A number of years ago, Stanford psychologist Lee Ross conducted a literature review on a large number of studies in psychology.  He concluded that we have a tendency to ignore the situational forces that shape other people’s behavior. Ross referred to this tendency as the Fundamental Attribution Error.  We make this error when we attribute people’s behavior to the way they are (their character) rather than to the situation they are in (their environment).

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How can we get employees to speak up (when they see risky behavior)?

Speak UpVictor has over 20 years experience in the warehouse.  You have a few years of experience and were just hired a few weeks ago.  Today, you are working as a team, unloading pallets of packaged materials that were delivered from the dock. As both of you approach the first pallet, Victor takes a position directly in front of the strapping that is straining under tension.  You see that this puts him in the line of fire. Instinctively, you take a step back when Victor pulls a pair of snips from his pocket to cut the strapping…

Do you speak up? Do you stop him?  Are you sure?

Perhaps you would say something.  But a surprising number of people in this situation would stay silent. Their thought process would be something like, “Surely he must know how to perform this task safely. He’s done it thousands of times.  I’m the rookie here.  Who am I to question his experience and job knowledge?”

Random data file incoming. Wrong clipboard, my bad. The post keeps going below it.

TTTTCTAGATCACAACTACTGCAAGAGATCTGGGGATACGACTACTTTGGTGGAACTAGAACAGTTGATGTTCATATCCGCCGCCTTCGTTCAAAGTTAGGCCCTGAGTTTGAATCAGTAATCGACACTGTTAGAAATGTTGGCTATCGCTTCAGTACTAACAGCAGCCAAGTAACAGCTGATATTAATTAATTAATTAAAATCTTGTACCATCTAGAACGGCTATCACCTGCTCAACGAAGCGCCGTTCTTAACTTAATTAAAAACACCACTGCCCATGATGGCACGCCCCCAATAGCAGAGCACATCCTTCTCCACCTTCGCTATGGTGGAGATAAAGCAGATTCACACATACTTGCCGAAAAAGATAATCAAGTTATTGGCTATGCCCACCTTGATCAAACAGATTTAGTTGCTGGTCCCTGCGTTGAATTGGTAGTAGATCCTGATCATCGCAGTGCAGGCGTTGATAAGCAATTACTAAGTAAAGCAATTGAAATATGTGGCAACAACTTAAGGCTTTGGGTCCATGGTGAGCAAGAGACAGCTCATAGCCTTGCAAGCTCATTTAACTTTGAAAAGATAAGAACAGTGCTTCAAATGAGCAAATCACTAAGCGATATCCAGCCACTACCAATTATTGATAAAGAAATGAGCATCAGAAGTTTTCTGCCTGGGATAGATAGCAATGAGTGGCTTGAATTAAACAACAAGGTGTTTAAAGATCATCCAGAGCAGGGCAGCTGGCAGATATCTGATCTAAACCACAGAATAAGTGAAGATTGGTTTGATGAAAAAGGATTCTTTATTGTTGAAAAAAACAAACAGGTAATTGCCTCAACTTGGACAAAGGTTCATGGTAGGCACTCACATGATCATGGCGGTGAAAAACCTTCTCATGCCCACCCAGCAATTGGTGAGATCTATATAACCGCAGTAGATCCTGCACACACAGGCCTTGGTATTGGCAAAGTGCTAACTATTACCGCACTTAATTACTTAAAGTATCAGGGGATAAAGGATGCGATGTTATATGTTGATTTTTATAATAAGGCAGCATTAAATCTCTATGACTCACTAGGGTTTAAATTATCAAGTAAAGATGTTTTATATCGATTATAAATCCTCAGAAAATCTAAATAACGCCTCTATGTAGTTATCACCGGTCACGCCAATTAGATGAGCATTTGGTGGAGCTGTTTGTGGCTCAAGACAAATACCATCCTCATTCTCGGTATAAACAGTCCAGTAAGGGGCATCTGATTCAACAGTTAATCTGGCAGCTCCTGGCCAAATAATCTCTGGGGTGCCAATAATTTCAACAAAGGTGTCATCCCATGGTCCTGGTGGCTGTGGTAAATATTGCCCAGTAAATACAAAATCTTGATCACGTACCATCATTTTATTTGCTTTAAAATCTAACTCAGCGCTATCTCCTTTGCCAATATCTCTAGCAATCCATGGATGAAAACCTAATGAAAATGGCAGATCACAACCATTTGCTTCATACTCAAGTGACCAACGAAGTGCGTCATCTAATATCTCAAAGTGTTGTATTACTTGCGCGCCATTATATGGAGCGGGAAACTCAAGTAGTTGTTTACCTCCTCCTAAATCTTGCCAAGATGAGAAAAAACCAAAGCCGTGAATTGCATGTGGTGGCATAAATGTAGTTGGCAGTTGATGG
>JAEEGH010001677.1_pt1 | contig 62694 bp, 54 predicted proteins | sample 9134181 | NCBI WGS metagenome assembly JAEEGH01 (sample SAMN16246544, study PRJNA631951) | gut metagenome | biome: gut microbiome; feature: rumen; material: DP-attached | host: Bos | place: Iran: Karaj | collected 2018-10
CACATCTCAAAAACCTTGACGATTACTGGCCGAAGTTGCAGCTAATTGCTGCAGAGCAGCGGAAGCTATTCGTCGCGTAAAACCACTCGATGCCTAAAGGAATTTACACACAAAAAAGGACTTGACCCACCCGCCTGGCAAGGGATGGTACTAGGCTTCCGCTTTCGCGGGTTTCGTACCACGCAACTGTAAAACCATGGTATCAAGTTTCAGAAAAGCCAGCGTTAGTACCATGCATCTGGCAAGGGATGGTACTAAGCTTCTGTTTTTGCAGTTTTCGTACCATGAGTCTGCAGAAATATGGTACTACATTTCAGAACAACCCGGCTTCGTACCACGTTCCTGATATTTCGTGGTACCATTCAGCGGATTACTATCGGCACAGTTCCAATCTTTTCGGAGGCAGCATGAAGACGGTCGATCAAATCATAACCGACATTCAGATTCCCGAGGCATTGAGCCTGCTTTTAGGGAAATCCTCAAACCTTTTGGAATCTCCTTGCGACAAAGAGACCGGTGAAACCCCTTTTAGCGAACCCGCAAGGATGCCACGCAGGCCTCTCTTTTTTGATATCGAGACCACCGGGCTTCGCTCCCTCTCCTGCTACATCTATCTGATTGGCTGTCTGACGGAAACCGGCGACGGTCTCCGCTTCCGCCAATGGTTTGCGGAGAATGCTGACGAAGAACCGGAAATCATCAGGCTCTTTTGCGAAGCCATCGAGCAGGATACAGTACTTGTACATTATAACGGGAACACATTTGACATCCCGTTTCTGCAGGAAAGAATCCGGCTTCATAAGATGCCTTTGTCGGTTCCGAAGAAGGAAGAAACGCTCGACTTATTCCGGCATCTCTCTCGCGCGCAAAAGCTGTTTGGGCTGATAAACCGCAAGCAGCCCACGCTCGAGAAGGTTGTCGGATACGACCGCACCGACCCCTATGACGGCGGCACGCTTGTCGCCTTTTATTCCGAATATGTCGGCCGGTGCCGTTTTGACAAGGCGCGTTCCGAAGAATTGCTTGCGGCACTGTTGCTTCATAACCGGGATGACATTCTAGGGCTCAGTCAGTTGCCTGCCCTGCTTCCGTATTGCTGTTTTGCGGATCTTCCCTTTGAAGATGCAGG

Peer pressure is a powerful social influence.  Most of us are fearful of being considered an outcast if we are the dissenter, especially if we have less informal authority than other people in our natural work group.

You may think of peer pressure as overt statements from co-workers. “Look, this is the way things are done around here.”  But this is not always the case.  In the scenario above, Victor did not have to remind you about his seniority and experience.  It was implied and understood.

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Active Listening is Hard Work

active listeningHarry couldn’t believe what he was seeing.  It was shift change. Rob was leaving the locker room and headed toward the operating floor. His colorful athletic shoes were in stark contrast to the soiled and well-worn boots of the other guys around him.

Rob gave a slight nod of his head as he approached Harry, one of the shift supervisors.

“Hey, Harry.  Did the machine run well on first shift?  I sure hope I’m not walking into a mess in there.  After last week, I was hoping for a routine day at work.”

Harry wasn’t in the mood for small talk.  He just pointed down at Rob’s shoes and asked abruptly, “Speaking of walking, what are you thinking?  You know everyone is required to wear steel-toed shoes.  No exceptions!”

“Oh, those,” Rob countered, a little taken aback by Harry’s tone. “Let me explain…”

Harry interrupted him.  “No explanation needed.  It’s black and white.  Either you are wearing the right shoes or not.  And those are definitely NOT work shoes!”

“I know that,” Rob responded, the volume of his voice rising to match Harry’s. “I was just going to…”

Harry raised his hand and stopped Rob again.  “Look, you’re not going anywhere near the operating floor with those on your feet.  So either borrow a pair of shoes – or go home and get some proper foot protection – ‘cause you are not working today unless you have them.”

Rob crossed his arms and glared at Harry.  “Can you take one minute and listen?”